Sammy-boyWe’d been talking about it for a while, but it wasn’t until Sunday midday that I realised.  I’d just poured a glass of water and I looked up to the white board to see my dad’s sketch.

“He’s gone?”

“He’s really gone?!”

“I didn’t even get to say goodbye!”

Cue legitimate tears.

They took me by surprise; the drought had broken. I can’t even remember the last time. It was possibly my sister’s wedding in 2012 – but even then I fail to accept they were real. But as the rain poured down outside, warm tears rolled down my cheeks. Dad and Laura were speechless.

Sammy, or to some, Chester, was a pain in the butt of a dog, but dearly loved.

In his youth, he bounced – like my sister’s Tiger toy.  For the first few years, Laura couldn’t go outside without someone else present. Sammy could jump higher than Laura stood tall.
In his middle years, he barked – thunder, male voices, birds. He was always on guard.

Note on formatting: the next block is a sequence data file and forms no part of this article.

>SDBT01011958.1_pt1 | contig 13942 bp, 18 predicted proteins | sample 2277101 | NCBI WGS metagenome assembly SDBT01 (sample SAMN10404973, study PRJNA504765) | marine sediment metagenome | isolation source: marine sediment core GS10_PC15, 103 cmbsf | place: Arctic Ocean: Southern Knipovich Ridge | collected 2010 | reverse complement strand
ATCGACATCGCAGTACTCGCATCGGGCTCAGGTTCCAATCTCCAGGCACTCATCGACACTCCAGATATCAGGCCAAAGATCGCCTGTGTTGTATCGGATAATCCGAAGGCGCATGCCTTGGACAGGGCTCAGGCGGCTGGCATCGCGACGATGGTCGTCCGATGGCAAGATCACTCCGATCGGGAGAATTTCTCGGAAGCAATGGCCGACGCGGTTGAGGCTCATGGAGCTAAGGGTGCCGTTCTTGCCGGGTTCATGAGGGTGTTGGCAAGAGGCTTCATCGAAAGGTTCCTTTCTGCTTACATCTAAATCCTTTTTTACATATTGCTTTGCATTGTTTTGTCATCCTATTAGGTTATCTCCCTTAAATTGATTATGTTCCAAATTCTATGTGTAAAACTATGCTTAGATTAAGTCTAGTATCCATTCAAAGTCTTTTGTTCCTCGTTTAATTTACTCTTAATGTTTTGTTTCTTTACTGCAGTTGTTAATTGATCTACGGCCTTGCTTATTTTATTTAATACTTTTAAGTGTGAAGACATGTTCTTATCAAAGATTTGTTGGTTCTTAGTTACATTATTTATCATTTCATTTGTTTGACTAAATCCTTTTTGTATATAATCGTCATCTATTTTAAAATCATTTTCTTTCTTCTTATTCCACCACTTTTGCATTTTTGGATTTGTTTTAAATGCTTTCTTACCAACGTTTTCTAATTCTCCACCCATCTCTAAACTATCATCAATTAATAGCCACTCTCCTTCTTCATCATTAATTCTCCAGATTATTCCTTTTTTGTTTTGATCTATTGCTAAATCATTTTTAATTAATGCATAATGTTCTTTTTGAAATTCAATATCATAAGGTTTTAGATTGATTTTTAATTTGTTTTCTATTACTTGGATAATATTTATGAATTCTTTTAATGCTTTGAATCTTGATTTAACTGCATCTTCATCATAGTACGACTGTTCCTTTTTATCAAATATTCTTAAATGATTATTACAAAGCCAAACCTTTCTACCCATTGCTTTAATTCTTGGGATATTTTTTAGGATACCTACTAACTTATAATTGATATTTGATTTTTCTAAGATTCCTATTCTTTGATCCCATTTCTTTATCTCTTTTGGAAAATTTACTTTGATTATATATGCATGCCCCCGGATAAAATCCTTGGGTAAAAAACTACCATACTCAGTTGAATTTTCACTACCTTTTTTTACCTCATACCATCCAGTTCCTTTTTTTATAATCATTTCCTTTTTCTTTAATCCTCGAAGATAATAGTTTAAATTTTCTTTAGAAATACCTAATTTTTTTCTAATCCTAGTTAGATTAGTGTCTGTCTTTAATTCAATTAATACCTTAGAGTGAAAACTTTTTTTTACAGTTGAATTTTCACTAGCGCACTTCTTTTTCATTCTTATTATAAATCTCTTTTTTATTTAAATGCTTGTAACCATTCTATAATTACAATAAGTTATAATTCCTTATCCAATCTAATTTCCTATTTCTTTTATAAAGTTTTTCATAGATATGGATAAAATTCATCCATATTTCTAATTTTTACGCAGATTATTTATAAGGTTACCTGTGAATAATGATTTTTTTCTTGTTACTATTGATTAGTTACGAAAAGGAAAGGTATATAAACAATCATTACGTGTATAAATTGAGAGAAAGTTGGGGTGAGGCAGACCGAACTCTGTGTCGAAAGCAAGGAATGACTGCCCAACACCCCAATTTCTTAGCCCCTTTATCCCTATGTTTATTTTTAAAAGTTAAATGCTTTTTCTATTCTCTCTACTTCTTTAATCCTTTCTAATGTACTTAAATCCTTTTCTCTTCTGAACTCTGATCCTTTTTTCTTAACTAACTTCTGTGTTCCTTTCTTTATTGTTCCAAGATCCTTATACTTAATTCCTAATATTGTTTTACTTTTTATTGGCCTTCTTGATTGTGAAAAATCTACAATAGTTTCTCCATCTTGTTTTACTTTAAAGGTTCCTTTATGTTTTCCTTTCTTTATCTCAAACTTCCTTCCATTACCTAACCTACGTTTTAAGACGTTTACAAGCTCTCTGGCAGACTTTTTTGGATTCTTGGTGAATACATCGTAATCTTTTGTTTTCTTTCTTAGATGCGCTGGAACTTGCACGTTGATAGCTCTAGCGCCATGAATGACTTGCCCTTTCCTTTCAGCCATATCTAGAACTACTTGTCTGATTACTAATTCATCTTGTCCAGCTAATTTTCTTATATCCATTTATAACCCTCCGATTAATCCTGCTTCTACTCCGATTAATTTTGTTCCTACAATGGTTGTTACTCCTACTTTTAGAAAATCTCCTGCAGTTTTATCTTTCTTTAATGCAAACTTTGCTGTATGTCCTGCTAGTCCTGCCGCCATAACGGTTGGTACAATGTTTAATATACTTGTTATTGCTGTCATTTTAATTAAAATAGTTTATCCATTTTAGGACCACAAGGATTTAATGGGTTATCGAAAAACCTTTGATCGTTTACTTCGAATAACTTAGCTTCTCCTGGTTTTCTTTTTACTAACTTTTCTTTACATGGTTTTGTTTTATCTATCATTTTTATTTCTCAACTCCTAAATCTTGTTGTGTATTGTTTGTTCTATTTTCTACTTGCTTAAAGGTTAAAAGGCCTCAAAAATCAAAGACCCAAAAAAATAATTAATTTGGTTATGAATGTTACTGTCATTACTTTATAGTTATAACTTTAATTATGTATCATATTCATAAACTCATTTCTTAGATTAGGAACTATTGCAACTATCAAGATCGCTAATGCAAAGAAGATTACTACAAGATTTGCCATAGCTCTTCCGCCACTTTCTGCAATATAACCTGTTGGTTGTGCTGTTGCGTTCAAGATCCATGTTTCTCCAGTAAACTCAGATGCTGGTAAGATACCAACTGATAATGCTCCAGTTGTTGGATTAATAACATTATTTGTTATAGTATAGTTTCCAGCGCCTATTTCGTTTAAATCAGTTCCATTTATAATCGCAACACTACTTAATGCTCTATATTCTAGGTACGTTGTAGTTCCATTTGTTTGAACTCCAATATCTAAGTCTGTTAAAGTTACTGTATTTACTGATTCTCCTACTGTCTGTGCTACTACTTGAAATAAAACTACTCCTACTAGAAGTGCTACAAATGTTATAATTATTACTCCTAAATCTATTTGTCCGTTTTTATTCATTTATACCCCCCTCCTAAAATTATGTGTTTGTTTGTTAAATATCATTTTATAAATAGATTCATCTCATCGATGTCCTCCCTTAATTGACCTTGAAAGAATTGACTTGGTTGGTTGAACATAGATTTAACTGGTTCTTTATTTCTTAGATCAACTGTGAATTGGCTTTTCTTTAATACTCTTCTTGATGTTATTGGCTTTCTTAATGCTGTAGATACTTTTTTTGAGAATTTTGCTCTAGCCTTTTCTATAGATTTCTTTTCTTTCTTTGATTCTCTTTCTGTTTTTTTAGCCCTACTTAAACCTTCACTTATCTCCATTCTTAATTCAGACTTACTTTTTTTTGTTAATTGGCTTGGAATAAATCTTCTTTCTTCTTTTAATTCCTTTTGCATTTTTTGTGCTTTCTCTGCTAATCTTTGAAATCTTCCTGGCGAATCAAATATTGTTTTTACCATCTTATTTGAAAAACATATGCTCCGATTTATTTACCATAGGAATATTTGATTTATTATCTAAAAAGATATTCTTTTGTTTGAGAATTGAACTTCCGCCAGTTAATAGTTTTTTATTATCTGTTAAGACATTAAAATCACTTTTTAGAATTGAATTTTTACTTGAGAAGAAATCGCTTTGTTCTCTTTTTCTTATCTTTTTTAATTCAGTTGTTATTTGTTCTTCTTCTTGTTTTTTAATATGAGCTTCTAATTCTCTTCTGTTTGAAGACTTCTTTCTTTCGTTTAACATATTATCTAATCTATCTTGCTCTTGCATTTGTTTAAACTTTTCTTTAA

In his old age, he cried. He ran and groaned at the birds who stole his food. He looked confused at Bella’s disgust as he stole another of her beds. He cried at night to let us know he needed to relieve himself.

I’ve never been a huge animal person, but there’s something special about your childhood dog. The excitement of choosing, then naming him. The joy of walking to school, knowing full well he set the pace and you trailed behind. The frantic times we ran down the street, around the corner and up the road after he escaped – driving the car and opening the door got him every time. There was even the time he bit the weird neighbour’s sheep at the end of the street – I got flashes of him being the evil dog in Babe.

But Sammy, SamSam, Puppy – right to the end. You were our little bitzer.